|LETTER TO THE EDITOR
|Year : 2013 | Volume
| Issue : 4 | Page : 765-767
Positive 68 Ga-DOTANOC PET/CT with negative 131 I- metaiodobenzylguanidine scan in a case of Glomus Jugulare
Nishikant A Damle, Rajeev Kumar, Madhavi Tripathi, Chandrasekhar Bal
Department of Nuclear Medicine, All India Institute of Medical Sciences, New Delhi, India
|Date of Web Publication||20-Jun-2013|
Nishikant A Damle
Senior Research Associate, Department of Nuclear Medicine, All India Institute of Medical Sciences, New Delhi
Source of Support: None, Conflict of Interest: None
|How to cite this article:|
Damle NA, Kumar R, Tripathi M, Bal C. Positive 68 Ga-DOTANOC PET/CT with negative 131 I- metaiodobenzylguanidine scan in a case of Glomus Jugulare. Indian J Endocr Metab 2013;17:765-7
|How to cite this URL:|
Damle NA, Kumar R, Tripathi M, Bal C. Positive 68 Ga-DOTANOC PET/CT with negative 131 I- metaiodobenzylguanidine scan in a case of Glomus Jugulare. Indian J Endocr Metab [serial online] 2013 [cited 2020 Jan 21];17:765-7. Available from: http://www.ijem.in/text.asp?2013/17/4/765/113781
Paragangliomas of the head and neck are extremely rare tumors (approximately 1 in 30,000 head and neck tumors).  Since these tumors are difficult to access and very vascular, diagnostic biopsy is not feasible due to the risk of significant bleeding and neurovascular damage. Diagnosis of Glomus jugulare or Glomus vagale is therefore difficult. Patients usually present late and with otologic/neurologic symptoms. CT and MRI provide highly suggestive information, including hypervascularity or bony erosions. Howeve&r, in some instances, these modalities may not differentiate paragangliomas from meningioma, schwannoma or metastasis. Arteriography has a limited role and also carries the risk of neurologic complications. Also, head and neck paragangliomas may be biochemically silent, which is another reason why a non-invasive diagnostic method becomes important.
A fifty two year old lady, presented with chief complaints of impairment of hearing and tinnitus in the left ear since one year with left temporal headache. She also had IX, X, XI cranial nerve palsy on the left side. There was no history of hypertension. Otoscopy showed a pulsatile reddish mass behind intact ear drum involving inferior part of pars-tensa. CT scan bone window images in the axial plane showed a soft tissue mass lesion causing irregular bone destruction seen in the location of left jugular foramen. Erosions were also seen in the adjoining left occipital bone. This lesion showed intense uptake of 68 Ga-DOTANOC but no detectable abnormality on 131 I-MIBG scan [Figure 1].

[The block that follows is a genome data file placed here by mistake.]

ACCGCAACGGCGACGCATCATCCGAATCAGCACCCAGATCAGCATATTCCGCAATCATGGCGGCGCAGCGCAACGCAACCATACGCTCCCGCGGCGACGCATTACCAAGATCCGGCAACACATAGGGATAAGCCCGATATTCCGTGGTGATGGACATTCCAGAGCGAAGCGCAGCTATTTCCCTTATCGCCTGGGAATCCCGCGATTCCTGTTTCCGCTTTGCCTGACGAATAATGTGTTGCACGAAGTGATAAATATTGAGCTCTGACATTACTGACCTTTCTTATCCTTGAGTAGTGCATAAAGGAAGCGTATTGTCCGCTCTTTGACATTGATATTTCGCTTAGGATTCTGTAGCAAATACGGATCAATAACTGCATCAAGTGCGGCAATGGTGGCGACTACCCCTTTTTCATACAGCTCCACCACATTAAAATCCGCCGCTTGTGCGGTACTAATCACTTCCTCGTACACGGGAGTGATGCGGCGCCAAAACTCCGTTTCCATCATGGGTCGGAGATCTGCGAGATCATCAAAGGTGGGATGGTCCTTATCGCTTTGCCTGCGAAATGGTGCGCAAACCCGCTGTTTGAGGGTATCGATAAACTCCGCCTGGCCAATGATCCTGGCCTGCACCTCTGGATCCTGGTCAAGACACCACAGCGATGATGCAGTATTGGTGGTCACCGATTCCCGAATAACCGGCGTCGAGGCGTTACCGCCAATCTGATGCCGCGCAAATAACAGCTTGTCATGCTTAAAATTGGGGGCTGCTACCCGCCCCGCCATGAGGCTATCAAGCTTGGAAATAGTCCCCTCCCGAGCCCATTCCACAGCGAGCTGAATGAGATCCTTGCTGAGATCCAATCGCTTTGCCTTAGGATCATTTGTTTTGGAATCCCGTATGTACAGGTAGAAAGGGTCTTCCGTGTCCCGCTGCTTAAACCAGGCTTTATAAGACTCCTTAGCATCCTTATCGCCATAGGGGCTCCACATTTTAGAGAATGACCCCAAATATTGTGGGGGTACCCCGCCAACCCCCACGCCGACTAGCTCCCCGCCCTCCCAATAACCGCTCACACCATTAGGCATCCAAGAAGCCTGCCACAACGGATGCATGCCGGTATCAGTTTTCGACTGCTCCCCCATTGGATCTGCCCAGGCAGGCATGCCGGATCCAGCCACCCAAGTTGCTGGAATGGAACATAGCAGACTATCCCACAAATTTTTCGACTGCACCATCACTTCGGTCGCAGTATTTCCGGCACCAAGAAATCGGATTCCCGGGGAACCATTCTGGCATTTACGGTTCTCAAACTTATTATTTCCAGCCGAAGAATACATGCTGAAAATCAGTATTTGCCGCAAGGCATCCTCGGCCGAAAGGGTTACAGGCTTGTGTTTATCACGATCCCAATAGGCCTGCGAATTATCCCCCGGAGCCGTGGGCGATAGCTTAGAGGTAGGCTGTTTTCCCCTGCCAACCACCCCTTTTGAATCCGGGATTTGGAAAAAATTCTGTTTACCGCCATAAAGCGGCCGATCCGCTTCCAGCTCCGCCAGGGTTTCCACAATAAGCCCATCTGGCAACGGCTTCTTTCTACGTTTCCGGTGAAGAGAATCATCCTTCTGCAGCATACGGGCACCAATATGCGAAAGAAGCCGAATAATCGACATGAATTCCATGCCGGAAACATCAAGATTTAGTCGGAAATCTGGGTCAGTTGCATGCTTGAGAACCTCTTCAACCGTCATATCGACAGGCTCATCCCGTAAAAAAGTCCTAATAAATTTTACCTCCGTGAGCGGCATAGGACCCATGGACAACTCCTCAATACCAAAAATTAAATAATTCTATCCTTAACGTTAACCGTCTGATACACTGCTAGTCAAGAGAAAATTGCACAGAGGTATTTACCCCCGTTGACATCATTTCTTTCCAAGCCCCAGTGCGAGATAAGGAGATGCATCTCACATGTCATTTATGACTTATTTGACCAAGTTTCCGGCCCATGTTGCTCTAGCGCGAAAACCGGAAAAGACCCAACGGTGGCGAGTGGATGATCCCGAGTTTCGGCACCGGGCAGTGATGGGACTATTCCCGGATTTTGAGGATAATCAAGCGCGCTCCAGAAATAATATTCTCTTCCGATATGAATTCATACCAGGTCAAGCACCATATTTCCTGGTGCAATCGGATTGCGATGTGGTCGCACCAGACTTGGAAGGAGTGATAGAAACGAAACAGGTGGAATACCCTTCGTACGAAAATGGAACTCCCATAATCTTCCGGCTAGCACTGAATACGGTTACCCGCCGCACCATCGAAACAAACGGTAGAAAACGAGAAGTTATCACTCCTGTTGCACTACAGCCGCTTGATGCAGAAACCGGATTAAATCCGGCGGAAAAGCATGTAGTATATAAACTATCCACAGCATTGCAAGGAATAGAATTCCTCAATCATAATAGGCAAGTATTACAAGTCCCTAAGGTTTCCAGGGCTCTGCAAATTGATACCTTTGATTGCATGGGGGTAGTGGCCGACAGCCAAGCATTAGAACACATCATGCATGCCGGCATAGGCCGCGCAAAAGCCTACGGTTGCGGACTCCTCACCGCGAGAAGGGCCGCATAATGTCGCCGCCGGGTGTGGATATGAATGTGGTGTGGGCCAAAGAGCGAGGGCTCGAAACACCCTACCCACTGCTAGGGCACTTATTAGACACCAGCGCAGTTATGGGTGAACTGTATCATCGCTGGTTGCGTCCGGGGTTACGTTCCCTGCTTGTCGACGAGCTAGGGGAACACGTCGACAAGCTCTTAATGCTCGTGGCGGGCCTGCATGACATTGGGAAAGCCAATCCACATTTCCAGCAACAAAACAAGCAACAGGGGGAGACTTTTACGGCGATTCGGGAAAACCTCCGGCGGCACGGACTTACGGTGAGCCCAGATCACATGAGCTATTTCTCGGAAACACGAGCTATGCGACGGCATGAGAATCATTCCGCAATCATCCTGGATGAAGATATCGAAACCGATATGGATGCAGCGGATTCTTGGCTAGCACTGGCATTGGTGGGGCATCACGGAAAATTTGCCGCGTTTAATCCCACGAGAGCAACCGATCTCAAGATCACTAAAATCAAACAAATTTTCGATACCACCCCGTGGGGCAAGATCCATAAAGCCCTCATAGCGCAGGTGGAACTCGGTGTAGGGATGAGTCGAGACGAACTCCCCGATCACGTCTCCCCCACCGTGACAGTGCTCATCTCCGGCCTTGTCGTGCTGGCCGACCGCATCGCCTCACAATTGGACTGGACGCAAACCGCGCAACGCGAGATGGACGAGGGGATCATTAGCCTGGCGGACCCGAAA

|Figure 1: 131I-MIBG whole body scan anterior and posterior views showing no defi nite abnormality (left) with CT scan bone window images in the axial plane showed a soft tissue mass lesion causing irregular bone destruction seen in the location of left jugular foramen. Erosions were also seen in the adjoining left side occipital bone. This lesion showed intense uptake of 68Ga-DOTANOC on PET/CT|
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Somatostatin receptor scintigraphy (SRS), is a noninvasive nuclear medicine imaging method based on somatostatin receptor expression in paragangliomas. , Thus, SRS excludes schwannomas and non-neuroendocrine tumoral metastasis, from paragangliomas. SRS cannot differentiate paraganglioma from meningioma, as demonstrated by earlier studies.  . However, this is also a limitation of 123 I/ 131 I metaiodobenzylguanidine ( 123 I-MIBG) scintigraphy because 123 I-MIBG uptake is variable in paragangliomas. 
The distinction between meningioma and paraganglioma can then be made by arteriography. SRS could limit the use of arteriography to patients who intend to undergo surgery and require an embolization procedure for these hypervascularized tumors.
Octreotide and MIBG have been shown to exert a complementary role in the detection and treatment of neuroendocrine tumors in occasional patients but SRS is more sensitive for extra-adrenal tumors.  Our case reinforces this hypothesis. Hence, in a case where there is strong clinical suspicion but negative MIBG scan, a 68 Gallium-DOTANOC scan may help to establish the diagnosis of Glomus Jugulare.
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